‘You will not get to meet your friend, the ore merchant,’ said Theron. ‘He came by two days ago and left this for you.’

He reached under the table and produced an article, about twice the size of a fist, wrapped in pigskin hide.

Alastor loosened the knots and found a heavy rock: a lodestone. There was a map scratched on the inside of the parchment.

‘Your friend said to tell you, and he showed great regret, that he cannot supply metal ores, not this year, not ever,’ said Theron.

‘Did he say more, where he was going?’ asked Alastor.

‘No, but he looked feeble, as if afflicted by some cursed illness. He undertook the journey to give you that which you hold in your hands,’ said Theron. ‘He said something about making amends for disappointing you.’

Alastor considered the lodestone and then the map. The tale his merchant friend had once related, came back.

‘That’s right,’ said Theron, having read Alastor’s expression. ‘He said you’ll know what needs to be done.’

Then, having reached a decision, Alastor gulped his drink and sat down at a low table while Theron prepared a meal of roast pork, barley bread, figs and wine.

Alastor’s room, smelling of smoked timber and leather, was small, about the width of outstretched hands, and the length of a man’s height and a half. A window, with a shutter to keep out the weather or a tossed torch, sat high on one wall. And in a night such as this, the shuttered window will also keep out the wolves. A second window, this on the slanting roof, let in the moonlight, though the moon itself was not in his line of sight. An arrangement of ropes and pulleys allowed him to draw a sliding door over the opening but, with the window shuttered, Alastor decided to keep the roof window open.

The furnishing was Spartan: a wooden pallet for bed, and by its head, a wicker basket and wooden chest for storage. An oil lamp, made of pottery clay, rested on the wooden chest which also served as a stool. There was also a ewer of water and a small basin. He decided against lighting the oil lamp, for the moonlight sufficed and, moreover, he did not relish a smoky room.

Alastor dropped his sturdy wooden staff on the brackets set on both sides of the door, barring it from the inside. He removed his baldric and sword; the labrys, his trusty double-headed axe; and, his heavy waist belt. Rolling his shoulders and twisting his neck, he eased off the numbness and felt light and comfortable.

He pulled out a himation from his roll, for use as a cover when the night turned cold, and patted and straightened a bag to serve as a pillow. Dressed only in tunic, he stretched out on the bed. Remembering something, he sighed and bent his knees to his chest, and undid and kicked off the sandals.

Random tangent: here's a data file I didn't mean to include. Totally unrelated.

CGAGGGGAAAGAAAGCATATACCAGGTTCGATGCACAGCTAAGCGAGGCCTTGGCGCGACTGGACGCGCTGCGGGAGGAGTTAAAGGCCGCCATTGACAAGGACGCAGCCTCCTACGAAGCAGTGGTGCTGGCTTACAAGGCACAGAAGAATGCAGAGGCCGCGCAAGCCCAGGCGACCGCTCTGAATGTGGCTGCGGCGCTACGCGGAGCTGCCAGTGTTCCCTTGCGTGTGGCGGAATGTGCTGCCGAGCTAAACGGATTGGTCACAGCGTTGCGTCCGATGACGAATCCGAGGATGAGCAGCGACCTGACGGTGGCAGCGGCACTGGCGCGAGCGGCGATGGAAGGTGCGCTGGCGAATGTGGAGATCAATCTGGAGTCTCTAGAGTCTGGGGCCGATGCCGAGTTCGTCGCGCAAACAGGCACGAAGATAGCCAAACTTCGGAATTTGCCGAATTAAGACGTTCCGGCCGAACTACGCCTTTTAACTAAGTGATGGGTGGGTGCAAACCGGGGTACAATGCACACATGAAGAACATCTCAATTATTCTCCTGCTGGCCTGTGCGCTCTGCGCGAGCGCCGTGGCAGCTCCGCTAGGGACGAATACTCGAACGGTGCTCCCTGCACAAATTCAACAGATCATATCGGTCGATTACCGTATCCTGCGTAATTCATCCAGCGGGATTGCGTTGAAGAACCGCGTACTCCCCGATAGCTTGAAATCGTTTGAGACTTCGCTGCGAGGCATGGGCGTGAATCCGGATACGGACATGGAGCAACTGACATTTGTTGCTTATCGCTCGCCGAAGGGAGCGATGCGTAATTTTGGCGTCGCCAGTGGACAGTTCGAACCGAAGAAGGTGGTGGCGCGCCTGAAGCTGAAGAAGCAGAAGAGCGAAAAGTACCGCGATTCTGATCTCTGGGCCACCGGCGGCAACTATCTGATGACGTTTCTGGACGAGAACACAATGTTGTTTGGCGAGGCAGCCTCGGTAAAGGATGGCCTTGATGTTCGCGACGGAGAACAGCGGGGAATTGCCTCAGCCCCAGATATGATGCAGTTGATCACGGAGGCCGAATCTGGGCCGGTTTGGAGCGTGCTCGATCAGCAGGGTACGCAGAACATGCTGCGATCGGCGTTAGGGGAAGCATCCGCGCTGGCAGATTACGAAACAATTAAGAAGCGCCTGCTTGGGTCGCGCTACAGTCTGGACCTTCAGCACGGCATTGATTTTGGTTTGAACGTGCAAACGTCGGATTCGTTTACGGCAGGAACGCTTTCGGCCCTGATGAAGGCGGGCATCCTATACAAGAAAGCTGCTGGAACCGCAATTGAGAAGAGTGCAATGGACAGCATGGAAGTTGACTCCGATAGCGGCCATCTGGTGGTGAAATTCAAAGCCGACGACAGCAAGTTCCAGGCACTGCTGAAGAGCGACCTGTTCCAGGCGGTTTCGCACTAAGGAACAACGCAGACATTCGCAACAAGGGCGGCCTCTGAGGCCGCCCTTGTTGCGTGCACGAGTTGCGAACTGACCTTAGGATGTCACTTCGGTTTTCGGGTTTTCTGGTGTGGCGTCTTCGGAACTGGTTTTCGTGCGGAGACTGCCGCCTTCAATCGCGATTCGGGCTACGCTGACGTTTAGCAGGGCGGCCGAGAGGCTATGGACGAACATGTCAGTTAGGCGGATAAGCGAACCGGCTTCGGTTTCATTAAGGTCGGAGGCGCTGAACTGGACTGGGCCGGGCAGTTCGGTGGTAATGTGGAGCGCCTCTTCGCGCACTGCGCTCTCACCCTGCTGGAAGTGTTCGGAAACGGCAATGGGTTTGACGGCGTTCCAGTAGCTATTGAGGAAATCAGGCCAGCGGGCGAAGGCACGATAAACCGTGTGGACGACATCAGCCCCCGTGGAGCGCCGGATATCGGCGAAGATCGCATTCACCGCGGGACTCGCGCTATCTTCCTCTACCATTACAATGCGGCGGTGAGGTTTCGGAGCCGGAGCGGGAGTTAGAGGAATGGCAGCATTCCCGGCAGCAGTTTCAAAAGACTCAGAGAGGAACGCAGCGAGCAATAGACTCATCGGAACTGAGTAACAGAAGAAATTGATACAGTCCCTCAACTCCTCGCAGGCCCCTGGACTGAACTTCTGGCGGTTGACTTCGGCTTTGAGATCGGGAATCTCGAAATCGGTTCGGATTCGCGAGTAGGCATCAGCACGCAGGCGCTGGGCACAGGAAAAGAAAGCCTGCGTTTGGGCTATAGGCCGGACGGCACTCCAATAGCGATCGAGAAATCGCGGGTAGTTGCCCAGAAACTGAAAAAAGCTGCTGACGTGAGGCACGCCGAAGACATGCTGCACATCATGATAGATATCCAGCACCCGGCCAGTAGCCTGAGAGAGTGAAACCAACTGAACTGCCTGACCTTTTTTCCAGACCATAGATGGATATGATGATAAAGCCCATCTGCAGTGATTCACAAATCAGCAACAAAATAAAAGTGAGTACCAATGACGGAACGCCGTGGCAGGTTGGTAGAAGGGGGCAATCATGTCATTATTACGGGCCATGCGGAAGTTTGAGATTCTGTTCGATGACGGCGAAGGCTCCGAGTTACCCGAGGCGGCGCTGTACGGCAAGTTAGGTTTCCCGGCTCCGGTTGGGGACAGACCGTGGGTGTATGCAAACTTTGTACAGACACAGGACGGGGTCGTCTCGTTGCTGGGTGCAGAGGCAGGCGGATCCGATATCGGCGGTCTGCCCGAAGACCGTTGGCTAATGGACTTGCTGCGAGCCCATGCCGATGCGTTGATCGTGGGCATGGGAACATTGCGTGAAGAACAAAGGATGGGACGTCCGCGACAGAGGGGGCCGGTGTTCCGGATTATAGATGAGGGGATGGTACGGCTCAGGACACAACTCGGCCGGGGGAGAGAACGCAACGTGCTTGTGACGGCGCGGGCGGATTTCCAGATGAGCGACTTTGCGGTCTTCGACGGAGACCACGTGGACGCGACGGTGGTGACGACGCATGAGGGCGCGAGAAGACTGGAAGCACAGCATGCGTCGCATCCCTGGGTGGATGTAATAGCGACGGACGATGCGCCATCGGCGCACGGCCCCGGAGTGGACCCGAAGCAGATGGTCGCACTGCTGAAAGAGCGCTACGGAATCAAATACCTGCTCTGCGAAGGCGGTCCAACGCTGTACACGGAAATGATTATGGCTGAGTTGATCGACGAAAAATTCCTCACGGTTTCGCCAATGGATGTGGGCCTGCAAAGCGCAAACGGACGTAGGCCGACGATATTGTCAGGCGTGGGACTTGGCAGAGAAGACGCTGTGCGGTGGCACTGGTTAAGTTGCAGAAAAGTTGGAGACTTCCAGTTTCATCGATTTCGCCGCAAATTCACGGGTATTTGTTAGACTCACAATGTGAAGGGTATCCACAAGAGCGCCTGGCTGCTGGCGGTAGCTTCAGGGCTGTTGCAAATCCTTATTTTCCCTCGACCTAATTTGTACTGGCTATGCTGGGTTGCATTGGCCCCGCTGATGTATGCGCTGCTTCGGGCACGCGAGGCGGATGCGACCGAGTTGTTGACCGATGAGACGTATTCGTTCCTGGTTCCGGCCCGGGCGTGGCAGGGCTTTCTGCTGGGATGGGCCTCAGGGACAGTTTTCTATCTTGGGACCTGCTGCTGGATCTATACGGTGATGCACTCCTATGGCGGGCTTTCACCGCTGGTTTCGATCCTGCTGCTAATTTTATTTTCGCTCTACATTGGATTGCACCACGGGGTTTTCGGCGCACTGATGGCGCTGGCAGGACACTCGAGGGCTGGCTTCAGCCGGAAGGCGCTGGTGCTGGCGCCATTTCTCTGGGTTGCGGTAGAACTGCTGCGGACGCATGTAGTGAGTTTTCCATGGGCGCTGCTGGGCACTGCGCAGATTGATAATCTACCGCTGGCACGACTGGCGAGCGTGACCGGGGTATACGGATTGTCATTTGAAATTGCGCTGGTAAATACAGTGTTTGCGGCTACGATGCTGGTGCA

‘Ah!’ He moved his toes and relished the cool air soothing his soles. Suddenly, tiredness sneaked up and dragged him into sleep.

*** Copyright @ Eric Alagan, 2018 ***

Context: Just a little peek into how the ancient Greeks (might have) lived.

Note: I shall borrow a word, phrase or the theme from your comment—a maximum of five primary comments or until the next post, whichever the sooner—and develop this story via my replies. Thank you for your assistance.



  1. I so enjoyed the detail of his room. You really took us there with your detailed and all relevant description. The removal of the sandals is a great human touch, adding to how far Alastor has come.

    1. ‘Yes, it’s the latter that is more worrying,’ said Alastor. ‘Your courtyard must have taken much doing.’ He busied himself, arranging his bags.

      Theron had driven small broken stones into the earth and hardened the surface of the courtyard. When it rained, it will leave behind less mud, making the place more welcoming.

      ‘That kept me busy on quieter days and I hope to complete the stone work before the rains,’ replied Theron, as he poured wine into a carrying skin. ‘There you go.’ And he gave Alastor the lunch bundle.

      Thank you, Sarah,

      Glad you enjoyed the story. That removal of the sandals was also a hint regarding how fit and flexible his body.


  2. I’ve always like the roof window usually found in the attic room. You get to enjoy the stars at night and the warm of the sun during the day. You made a spartan room looks better.

    I am enjoying this story so much. Here’s how I figure it will go :
    “Not wanting to endanger Theron’s life, Alastor plans to set out with the map and lodestone. This has to be his own pursuit. If his merchant friend’s tale is true, whatever is hidden will perhaps bring supernatural strength to his trade, but is there a price to pay for?”

    1. The two men watched the pigeon as it fluttered into the brisk air of the morning, shrunk into a speck and pinched out.